You Can Succeed with ADHD—I Did!

Your attention deficit doesn’t define you. You define yourself.
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Learning to Succeed After an ADHD Diagnosis

Lauren Walters, today's guest blogger, is currently attending graduate school for mental health counseling at Nyack College in Nyack, New York. She also has a bachelor’s in psychology and a minor in business administration from Le Moyne College in Syracuse, New York. Lauren’s goal is to inspire others through her writing.

It was winter 2011. I had just returned home from college after finishing the fall semester of my senior year at Le Moyne College. It was a difficult semester: My grades had dropped because I couldn’t concentrate in class and I wasn’t able to complete homework assignments on time. I was discouraged and didn’t know what to do. I would be graduating the next semester and heading out into the world looking for a job. What’s more, I would soon find out that I suffered from ADHD.

I remember it as if it were yesterday. I had returned home from the pharmacy to pick up the medication prescribed by my psychiatrist. I had just been diagnosed with ADHD. I felt ashamed. How could this happen to me? Why do I have to be different than everyone else? I felt as if I were hiding a deep, dark secret from the world. Would others notice that I was on medication? Would they think I was acting strange?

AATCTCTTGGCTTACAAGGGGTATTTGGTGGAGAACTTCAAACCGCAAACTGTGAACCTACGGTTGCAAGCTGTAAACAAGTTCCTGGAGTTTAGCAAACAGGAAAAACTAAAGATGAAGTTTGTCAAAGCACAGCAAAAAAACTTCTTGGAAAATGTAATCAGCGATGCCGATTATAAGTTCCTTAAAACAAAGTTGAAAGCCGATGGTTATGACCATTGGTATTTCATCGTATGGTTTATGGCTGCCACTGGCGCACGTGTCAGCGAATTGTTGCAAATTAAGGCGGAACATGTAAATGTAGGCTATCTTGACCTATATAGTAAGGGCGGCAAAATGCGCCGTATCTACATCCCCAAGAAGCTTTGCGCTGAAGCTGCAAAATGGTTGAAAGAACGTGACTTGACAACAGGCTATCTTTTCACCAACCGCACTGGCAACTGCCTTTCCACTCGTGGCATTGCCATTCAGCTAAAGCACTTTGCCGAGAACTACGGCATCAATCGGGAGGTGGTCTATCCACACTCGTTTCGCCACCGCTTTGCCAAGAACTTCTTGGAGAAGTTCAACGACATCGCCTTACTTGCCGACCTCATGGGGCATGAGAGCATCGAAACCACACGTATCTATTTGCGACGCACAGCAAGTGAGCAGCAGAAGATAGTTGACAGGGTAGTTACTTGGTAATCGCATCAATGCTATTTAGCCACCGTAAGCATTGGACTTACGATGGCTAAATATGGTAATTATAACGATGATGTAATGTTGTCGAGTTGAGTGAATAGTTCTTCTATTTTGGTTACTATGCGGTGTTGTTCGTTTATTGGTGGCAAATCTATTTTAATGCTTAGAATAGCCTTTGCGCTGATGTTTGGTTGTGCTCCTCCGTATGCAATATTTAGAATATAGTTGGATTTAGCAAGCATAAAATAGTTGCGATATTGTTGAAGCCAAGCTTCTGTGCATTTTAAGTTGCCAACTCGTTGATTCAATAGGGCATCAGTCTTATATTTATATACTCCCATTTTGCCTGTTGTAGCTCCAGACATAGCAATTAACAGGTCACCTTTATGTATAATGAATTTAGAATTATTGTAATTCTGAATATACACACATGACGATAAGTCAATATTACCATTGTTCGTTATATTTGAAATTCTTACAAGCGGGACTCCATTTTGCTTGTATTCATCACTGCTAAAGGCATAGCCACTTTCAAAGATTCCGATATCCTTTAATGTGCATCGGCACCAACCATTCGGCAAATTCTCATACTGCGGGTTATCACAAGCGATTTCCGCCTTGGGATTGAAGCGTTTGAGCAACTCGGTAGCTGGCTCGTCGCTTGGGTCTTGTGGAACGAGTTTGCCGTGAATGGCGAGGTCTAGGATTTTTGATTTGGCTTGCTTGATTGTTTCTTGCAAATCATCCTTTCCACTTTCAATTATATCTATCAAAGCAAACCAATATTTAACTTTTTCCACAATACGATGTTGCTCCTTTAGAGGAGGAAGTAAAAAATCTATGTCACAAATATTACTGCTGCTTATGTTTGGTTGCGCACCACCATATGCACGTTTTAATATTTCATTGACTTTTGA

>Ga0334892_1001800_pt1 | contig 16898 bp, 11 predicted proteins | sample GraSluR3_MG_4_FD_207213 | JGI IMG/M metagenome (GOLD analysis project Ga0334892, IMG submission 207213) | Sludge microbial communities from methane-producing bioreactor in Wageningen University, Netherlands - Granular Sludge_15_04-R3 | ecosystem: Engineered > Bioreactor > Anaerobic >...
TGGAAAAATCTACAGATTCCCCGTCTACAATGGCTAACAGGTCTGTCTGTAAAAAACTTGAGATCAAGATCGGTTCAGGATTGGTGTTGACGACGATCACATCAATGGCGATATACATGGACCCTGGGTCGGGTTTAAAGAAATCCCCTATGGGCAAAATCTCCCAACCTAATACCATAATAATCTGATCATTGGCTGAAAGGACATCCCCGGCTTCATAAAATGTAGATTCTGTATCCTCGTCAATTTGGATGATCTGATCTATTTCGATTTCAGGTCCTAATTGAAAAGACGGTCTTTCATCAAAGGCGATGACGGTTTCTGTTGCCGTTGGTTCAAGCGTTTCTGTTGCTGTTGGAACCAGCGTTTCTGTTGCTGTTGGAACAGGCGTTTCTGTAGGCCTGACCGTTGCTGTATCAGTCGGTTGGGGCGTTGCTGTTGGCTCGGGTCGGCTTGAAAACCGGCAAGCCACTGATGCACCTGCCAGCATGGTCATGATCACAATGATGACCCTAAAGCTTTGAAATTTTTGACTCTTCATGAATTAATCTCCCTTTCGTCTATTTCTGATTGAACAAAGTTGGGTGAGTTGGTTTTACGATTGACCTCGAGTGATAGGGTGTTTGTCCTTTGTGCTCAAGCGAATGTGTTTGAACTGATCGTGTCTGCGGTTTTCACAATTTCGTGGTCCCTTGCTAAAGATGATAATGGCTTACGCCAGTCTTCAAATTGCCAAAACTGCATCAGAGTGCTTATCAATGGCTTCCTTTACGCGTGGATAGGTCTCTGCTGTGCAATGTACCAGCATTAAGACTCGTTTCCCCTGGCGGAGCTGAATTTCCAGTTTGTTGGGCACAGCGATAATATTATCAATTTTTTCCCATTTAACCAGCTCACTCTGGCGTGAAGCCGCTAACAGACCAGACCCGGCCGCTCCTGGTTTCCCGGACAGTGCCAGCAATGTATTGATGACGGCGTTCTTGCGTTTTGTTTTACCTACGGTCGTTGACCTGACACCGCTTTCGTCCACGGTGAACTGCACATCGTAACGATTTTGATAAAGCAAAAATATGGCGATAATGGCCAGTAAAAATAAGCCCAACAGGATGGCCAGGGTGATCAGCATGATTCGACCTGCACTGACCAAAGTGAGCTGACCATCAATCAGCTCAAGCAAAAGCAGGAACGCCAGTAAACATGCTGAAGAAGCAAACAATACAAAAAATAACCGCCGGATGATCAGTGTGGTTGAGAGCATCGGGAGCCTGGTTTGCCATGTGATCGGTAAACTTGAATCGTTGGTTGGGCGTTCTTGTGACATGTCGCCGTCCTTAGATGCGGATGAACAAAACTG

I returned to college for my final semester of undergraduate school, as I battled my just-diagnosed ADHD. At the beginning, I felt sorry for myself. My grades weren’t so hot, despite being on medication and being able to concentrate and finish homework assignments on time.

What I learned that semester was that my grades and my struggles with attention deficit do not define me as a person. What defines me is my personality. Graduation day came, and I felt very proud as I received my diploma. I graduated with a bachelor’s in psychology and a minor in business administration. When I returned home after graduation, I applied for a few jobs. I did not hear back from any of the employers. I started to question my abilities. Why didn’t they hire me? Why am I not good enough for this position? I told myself to stop feeling sorry for myself. Everything happens for a reason. I had to keep trying.

I applied to graduate school to get a degree in mental health counseling later that same summer. I realized that working in the field of psychology and mental health is where my heart is, and I was determined to get in. I was accepted. After struggling with ADHD in undergraduate school, everything was working out for me.

I am now more than halfway through graduate school and interning at a prestigious New York hospital. If you ask me if I regret suffering from attention deficit, I’d say no. My ADHD enables me to connect with patients at the hospital, to understand their struggles and hopes. Every day that I walk on the unit, I know I have a purpose to serve. It is my duty to help patients succeed, by applying what I learned from my own experience with ADHD.

If you are suffering from attention deficit, don’t give up. Remember that your disorder does not define you. You define yourself.

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